An Engineer in Wonderland – Roller clutches
I am currently driving to work as my bicycle has a fault which is in danger of becoming a saga.
A long long time ago far far away, I bought a back wheel.
And within the back wheel was a novel freewheel mechanism based on a roller clutch rather than the standard pawl system that has served cycling well for a century.
A roller clutch is a bit like a roller bearing: It has two concentric cylinders, one inside the other, and between them are metal rollers.
The cunning bit is that, unlike a roller bearing, ramps cut into the surface of one of the cylinders – one ramp per roller- make the gap between the cylinders vary slightly above and below the diameter of a roller.
As such, in one direction of rotation the rollers are jammed by the ramps onto the other cylinder where they consequentially transmit torque and rotation.
In the other direction the rollers roll freely around transmitting no torque or rotation.
Sometimes springs help the rollers engage.
All this I have learned trying to make my bike work.
The advantages of the roller clutch compared with a pawl type are twofold: silent operation and instant take-up.
The disadvantage, as far as I know, is lower torque capability for a given size.
And without spring assistance, my bicycle experience tells me, they also seem to be a bit dependent on the lubricant used.
After years of faultless operation, mine started to drag when it should have been free.
I don’t have the special and unobtainable Shimano FH-40 tool, and without this they appear to be impossible to dismantle – I have two mangled home made tools as Exhibits A and B.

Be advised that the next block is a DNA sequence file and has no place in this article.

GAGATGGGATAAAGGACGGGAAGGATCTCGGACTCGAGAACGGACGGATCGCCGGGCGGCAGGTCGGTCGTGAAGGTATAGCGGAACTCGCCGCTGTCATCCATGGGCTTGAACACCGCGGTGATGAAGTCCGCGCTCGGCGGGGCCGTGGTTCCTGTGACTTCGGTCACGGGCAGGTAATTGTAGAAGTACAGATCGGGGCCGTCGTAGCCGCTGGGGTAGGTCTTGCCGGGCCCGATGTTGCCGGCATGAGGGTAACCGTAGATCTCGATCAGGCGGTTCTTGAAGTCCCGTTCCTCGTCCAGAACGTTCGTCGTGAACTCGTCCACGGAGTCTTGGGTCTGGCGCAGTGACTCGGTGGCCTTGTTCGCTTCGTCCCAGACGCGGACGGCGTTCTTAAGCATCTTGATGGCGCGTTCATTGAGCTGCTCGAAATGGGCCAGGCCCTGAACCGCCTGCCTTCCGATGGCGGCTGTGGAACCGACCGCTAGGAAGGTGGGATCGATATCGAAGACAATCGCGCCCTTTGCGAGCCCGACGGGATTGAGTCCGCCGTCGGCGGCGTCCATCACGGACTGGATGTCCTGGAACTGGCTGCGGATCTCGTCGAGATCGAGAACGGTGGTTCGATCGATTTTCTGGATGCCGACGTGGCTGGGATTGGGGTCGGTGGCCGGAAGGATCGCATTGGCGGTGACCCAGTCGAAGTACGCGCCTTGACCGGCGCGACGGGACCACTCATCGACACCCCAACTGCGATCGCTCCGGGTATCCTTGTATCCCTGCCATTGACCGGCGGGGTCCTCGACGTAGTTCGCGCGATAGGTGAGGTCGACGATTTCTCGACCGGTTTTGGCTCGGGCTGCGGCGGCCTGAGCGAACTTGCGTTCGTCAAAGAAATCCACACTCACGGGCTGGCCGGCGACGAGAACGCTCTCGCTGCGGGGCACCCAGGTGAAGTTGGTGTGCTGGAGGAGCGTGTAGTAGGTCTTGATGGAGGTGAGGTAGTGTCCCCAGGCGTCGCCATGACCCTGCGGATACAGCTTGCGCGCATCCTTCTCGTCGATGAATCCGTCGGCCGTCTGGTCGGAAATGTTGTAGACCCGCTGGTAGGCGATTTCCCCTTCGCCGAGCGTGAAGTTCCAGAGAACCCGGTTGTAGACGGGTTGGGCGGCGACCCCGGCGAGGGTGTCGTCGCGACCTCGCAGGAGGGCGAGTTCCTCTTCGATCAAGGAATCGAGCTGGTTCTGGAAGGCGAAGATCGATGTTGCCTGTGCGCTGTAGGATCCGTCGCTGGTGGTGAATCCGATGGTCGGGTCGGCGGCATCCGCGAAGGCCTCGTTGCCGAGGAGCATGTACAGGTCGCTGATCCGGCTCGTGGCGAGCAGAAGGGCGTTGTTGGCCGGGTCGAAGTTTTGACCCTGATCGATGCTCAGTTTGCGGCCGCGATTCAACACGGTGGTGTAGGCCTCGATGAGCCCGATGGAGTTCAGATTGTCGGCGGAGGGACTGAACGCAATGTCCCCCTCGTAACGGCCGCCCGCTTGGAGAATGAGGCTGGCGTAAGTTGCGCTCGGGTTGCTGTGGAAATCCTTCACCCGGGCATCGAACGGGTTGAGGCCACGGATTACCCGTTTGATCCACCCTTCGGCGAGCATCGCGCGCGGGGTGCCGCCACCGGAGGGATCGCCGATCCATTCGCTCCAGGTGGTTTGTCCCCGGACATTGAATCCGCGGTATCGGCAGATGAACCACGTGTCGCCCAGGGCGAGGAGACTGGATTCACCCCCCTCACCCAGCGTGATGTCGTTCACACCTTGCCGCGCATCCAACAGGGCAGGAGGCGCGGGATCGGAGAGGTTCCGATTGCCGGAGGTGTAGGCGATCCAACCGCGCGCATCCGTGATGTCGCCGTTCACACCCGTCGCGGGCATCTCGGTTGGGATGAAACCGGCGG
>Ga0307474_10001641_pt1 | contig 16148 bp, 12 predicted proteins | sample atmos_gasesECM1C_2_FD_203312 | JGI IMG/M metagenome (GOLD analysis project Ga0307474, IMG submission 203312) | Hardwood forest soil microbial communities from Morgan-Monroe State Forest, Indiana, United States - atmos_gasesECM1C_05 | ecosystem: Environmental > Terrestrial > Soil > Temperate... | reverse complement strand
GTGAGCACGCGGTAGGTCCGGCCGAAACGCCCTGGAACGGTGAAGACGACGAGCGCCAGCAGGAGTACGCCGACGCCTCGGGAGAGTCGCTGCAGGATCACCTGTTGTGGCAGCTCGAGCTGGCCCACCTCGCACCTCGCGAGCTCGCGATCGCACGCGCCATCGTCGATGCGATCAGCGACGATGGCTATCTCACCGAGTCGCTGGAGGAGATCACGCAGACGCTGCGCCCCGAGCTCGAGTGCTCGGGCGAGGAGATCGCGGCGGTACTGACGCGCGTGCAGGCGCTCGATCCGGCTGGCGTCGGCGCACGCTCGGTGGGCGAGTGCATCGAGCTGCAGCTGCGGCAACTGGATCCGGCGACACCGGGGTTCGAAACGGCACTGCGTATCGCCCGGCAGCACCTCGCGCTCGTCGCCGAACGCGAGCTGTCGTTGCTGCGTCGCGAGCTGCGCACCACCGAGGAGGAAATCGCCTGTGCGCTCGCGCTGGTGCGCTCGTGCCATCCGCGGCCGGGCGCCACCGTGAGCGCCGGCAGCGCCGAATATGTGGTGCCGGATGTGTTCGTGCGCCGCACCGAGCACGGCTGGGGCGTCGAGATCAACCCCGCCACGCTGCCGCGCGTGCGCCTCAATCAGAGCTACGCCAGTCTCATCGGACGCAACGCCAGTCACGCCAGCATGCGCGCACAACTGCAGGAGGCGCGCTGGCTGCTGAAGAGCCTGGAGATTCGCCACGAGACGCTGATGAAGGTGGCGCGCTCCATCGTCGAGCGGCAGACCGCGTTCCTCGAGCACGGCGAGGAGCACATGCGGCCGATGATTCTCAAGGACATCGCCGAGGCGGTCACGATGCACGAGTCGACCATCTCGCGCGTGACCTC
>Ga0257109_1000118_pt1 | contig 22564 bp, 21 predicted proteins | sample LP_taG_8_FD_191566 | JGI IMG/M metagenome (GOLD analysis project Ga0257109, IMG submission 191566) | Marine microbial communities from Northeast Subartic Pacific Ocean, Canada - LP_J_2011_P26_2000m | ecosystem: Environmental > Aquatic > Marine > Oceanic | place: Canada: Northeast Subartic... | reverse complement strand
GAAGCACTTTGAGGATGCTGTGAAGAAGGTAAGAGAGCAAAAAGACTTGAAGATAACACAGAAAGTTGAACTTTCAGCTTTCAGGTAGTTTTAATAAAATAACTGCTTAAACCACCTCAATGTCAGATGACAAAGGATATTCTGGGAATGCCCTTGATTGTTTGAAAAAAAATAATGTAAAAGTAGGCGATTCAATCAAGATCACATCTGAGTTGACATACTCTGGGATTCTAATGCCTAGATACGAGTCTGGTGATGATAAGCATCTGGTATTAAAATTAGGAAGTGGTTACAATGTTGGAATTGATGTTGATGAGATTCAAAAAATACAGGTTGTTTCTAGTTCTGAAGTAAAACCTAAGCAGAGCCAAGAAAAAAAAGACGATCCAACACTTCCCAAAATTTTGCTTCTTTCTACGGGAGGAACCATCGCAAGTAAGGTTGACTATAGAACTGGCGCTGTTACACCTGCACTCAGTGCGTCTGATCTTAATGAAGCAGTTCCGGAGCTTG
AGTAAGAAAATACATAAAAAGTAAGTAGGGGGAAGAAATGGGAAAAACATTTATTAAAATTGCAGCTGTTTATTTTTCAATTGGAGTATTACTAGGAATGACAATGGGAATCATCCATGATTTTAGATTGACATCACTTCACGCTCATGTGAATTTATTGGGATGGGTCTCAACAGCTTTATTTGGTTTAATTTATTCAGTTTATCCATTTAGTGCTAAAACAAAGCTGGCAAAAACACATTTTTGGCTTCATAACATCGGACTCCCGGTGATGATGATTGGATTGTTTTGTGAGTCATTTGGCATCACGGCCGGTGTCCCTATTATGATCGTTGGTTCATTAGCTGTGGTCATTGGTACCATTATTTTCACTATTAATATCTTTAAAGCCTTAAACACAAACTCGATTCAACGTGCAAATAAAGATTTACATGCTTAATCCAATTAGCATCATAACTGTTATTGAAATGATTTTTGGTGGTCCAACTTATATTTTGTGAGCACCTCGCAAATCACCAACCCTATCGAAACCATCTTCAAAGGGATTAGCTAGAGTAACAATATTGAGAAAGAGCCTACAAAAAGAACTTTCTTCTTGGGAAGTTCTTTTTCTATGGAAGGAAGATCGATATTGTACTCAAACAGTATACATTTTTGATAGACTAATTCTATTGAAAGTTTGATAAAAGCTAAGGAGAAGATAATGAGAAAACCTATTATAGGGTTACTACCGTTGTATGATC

So in the first instance I dribbled oil into every little gap and the thing started to work – except that it occasionally and unpredictably slipped when it should have been driving.
Back to the drawing board. Thicker grease?
Through its narrow gaps I washed it out with white spirit. At this point it seemed to be working perfectly.
I then sprayed in motorcycle chain lubricant – a sticky grease with a lot of solvent that allows it to flow in, then stick.
Initial results were promising but, I assume once the all solvent had gone, it now slips all the time and transmits no torque at all in either direction. Luckily for me, the walk hone wasn’t a long one.
I now have three choices:
- Wash it out and try another penetrating lubricant.
- Have go three at making a dismantling tool.
- Cheat, follow Shimano’s advice, and replace it.
If you wish to respond: do it below, or to email@example.com